Campaigners say hike in Bristol allotment fees could 'force them off land'

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A campaign has been launched against massive hikes in Bristol allotment fees, which campaigners say could 'force them off land'.

The proposed new charges, which Bristol City Council has put to consultation, sees fees rise by more than 50%.

Plot holders at Bedminster Down, Holly and Sally Wyatt say after seven years of hard work this could "force them off the land".

Holly said: "This rent increase will over double our plot rents combined and I think that's going to mean us looking at which plot we can realistically actually keep."

Sally added: "It makes me feel really sad, it makes me feel angry as well it makes me feel like they don't actually know about this place or care about it."

Holly has launched a petition opposing the plans, which has nearly 2,000 signatures.

New rules would also force allotment holders to remove hedges, fences, most trees, and glass from greenhouses to prevent soil contamination and replace it with twin-walled plastic.

The new policy also introduces a number of additional fees:

  • £15 for a shed, pond, greenhouse or cold frame

  • £25 for keeping chickens, bees and rabbits

  • £32 for a new or replacement key

  • £50 for late payments

Plot holder Tracy Anderson says it should be accessible for all.

"We need this, there are so many diverse people here, there are widowers that come down just because they're lonely, they want to talk to somebody.

"Young families are trying to teach their children this is where food comes from. Not out of a tin when you go to a supermarket, you can actually grow nutritious food here."

Tracy and her husband Paul say the allotment is their sanctuary. "We've really enjoyed coming down here with the silence, the quiet, the birdsong" said Paul.

Tracy said she can get away from life in the city.

"We can sit here sometimes and just look out and see just how beautiful Bristol is, you don't get that where we live. We live on a main road where you've got motorbikes racing up and down the road morning, noon and night."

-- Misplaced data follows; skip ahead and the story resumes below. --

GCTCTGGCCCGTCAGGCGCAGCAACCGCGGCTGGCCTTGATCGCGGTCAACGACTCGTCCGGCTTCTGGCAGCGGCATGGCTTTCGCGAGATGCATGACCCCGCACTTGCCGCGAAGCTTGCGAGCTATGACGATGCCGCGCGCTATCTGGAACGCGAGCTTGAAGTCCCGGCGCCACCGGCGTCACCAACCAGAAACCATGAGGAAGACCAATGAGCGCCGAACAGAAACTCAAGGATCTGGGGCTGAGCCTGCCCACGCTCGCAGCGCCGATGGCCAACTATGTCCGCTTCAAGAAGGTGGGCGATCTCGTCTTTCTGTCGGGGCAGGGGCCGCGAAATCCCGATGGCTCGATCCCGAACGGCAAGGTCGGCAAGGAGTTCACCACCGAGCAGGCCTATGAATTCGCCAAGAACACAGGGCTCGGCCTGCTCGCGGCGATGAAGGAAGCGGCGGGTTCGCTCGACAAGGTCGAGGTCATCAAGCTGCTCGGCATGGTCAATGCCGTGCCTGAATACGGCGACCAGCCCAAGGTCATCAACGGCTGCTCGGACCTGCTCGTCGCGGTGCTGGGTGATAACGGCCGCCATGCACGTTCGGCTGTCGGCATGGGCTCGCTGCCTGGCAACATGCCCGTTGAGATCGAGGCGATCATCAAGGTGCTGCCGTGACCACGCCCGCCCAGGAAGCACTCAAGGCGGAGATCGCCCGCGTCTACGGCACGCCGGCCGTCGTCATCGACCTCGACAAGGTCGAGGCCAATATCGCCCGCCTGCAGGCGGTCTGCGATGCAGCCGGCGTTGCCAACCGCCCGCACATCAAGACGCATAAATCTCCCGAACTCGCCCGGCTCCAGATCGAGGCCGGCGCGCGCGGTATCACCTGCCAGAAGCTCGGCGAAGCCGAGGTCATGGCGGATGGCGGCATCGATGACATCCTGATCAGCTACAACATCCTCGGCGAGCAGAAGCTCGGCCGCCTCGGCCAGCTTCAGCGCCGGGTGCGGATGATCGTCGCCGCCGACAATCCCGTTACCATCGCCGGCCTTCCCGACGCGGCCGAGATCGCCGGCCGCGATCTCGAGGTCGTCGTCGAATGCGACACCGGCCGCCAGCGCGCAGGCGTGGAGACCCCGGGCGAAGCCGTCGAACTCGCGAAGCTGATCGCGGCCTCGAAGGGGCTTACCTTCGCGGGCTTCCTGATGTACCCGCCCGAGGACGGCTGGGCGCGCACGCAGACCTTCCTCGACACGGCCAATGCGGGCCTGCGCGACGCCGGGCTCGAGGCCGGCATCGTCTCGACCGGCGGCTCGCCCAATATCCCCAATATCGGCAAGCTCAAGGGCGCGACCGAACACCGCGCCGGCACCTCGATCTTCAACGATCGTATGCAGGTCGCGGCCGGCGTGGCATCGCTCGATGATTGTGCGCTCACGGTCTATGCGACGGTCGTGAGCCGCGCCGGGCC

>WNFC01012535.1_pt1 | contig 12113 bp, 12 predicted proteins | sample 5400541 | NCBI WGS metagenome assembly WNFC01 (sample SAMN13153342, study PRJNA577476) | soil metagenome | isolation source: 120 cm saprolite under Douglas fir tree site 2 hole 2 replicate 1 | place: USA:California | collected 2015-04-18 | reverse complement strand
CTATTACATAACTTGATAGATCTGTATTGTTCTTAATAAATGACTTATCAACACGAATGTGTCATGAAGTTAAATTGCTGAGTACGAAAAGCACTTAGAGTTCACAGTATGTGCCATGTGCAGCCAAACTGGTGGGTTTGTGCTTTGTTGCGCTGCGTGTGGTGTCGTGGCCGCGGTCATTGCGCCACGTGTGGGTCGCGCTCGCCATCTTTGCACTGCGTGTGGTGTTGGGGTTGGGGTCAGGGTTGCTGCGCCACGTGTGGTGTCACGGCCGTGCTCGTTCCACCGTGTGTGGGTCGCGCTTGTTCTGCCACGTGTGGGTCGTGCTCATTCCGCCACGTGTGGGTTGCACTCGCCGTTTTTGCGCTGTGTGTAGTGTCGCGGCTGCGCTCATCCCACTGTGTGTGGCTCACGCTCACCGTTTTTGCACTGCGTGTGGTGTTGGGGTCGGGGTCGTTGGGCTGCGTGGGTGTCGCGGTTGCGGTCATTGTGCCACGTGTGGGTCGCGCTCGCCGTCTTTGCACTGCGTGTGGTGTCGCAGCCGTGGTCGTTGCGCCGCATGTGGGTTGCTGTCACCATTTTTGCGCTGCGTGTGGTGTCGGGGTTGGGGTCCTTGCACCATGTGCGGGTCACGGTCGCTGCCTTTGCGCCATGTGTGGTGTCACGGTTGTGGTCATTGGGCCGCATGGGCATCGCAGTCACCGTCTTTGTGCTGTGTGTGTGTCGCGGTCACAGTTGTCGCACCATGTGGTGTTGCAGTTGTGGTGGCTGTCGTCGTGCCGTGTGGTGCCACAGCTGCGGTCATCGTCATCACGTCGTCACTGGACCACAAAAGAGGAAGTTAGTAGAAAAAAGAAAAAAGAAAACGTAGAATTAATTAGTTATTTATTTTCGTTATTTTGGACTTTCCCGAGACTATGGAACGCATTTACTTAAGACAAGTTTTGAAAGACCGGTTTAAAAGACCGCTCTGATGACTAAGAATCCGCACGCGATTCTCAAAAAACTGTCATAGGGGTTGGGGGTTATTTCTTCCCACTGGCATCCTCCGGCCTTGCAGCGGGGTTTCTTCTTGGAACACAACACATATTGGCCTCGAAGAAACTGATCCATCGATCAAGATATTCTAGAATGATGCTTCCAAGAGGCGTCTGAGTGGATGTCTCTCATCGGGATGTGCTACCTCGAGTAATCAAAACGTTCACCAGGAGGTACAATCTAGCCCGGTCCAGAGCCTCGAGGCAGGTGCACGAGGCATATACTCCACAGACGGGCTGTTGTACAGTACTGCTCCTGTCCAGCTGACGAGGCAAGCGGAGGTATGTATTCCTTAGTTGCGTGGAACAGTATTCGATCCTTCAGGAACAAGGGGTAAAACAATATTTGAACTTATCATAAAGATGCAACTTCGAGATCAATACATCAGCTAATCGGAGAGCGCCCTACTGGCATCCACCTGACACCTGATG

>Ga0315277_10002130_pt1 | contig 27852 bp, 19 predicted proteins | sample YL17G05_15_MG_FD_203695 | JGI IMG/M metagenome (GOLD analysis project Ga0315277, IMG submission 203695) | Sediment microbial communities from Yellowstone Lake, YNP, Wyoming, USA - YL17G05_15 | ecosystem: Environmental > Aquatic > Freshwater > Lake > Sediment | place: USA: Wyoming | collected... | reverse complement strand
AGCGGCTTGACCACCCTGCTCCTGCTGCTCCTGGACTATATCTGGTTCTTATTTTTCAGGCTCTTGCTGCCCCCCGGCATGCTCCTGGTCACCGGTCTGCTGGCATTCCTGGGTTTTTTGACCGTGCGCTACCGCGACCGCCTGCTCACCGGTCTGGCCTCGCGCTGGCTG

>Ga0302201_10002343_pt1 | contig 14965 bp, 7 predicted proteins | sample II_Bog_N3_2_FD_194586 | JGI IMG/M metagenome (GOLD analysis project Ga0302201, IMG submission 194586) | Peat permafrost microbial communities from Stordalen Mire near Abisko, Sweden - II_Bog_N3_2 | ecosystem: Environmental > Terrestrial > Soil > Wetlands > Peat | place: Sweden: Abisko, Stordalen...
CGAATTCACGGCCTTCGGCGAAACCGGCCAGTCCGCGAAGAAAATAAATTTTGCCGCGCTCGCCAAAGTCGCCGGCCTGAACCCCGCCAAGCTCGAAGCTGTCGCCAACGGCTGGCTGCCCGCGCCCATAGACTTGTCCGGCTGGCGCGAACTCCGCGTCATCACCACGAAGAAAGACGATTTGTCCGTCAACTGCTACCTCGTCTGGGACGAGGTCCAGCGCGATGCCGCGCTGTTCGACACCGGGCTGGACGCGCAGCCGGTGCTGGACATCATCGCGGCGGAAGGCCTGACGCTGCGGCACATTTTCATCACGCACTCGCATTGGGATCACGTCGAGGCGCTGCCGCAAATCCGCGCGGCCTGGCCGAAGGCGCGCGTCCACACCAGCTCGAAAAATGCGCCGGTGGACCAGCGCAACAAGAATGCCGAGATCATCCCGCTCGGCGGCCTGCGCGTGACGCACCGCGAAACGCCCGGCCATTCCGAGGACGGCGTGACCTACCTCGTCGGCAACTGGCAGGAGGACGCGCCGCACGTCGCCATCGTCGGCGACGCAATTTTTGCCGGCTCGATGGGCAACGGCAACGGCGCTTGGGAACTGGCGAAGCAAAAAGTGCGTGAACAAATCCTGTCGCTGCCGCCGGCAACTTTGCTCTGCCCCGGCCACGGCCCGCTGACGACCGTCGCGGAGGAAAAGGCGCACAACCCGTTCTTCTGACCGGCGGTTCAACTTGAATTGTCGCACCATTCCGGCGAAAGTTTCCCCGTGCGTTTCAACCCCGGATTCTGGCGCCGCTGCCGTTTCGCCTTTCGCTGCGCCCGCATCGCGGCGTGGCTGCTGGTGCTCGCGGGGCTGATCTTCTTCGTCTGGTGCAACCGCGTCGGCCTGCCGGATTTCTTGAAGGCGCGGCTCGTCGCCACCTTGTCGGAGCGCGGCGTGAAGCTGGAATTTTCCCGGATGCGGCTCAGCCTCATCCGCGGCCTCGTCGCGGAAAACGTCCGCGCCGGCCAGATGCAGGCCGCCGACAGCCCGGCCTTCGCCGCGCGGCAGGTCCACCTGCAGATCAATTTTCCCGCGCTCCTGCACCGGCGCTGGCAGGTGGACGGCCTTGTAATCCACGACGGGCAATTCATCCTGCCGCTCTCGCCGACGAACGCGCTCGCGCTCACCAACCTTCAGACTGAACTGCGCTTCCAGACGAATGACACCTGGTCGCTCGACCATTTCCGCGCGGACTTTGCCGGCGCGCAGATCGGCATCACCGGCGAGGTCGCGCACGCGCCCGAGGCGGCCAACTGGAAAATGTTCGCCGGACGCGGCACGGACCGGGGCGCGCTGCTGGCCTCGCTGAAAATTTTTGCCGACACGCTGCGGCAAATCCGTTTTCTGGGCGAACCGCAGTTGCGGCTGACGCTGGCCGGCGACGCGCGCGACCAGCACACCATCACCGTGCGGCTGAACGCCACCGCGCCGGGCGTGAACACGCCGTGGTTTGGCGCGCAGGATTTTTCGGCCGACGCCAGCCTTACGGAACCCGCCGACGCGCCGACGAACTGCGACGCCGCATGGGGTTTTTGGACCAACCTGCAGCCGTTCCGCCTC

Lizzie Stephens, the site representative at Bedminster Down Allotments, said owning an plot shouldn't be a luxury.

She said: "It's going to be gardening for the elite I think. It will be such a shame because we need these allotments to be used."

She also runs Bedminster Community Farm, which with the proposed price hikes could be at risk of having to close.

Lizzie said: "We fund this ourselves and we're non for profit, we just want to provide a space and grow food for the community.

"Once people realise it's too expensive to do something like this, they won't bother. They won't bother to visit farms like this, they won't bother to take on an allotment and they certainly won't bother to grow their food."

Bristol City Council, which manages 4,000 plots, with 1,500 more run on its behalf by five allotment associations, says there are now almost 8,000 people on the waiting list.

The authority puts this down to a surge in interest in growing food and says to maintain existing service levels, it needs to increase rents, which were last reviewed in 2018.

Bristol City Council has said proposed changes to allotment fees are subject to a consultation that’s open until 22 January and the proposals are only one part of a wider draft Parks and Greenspaces Strategy.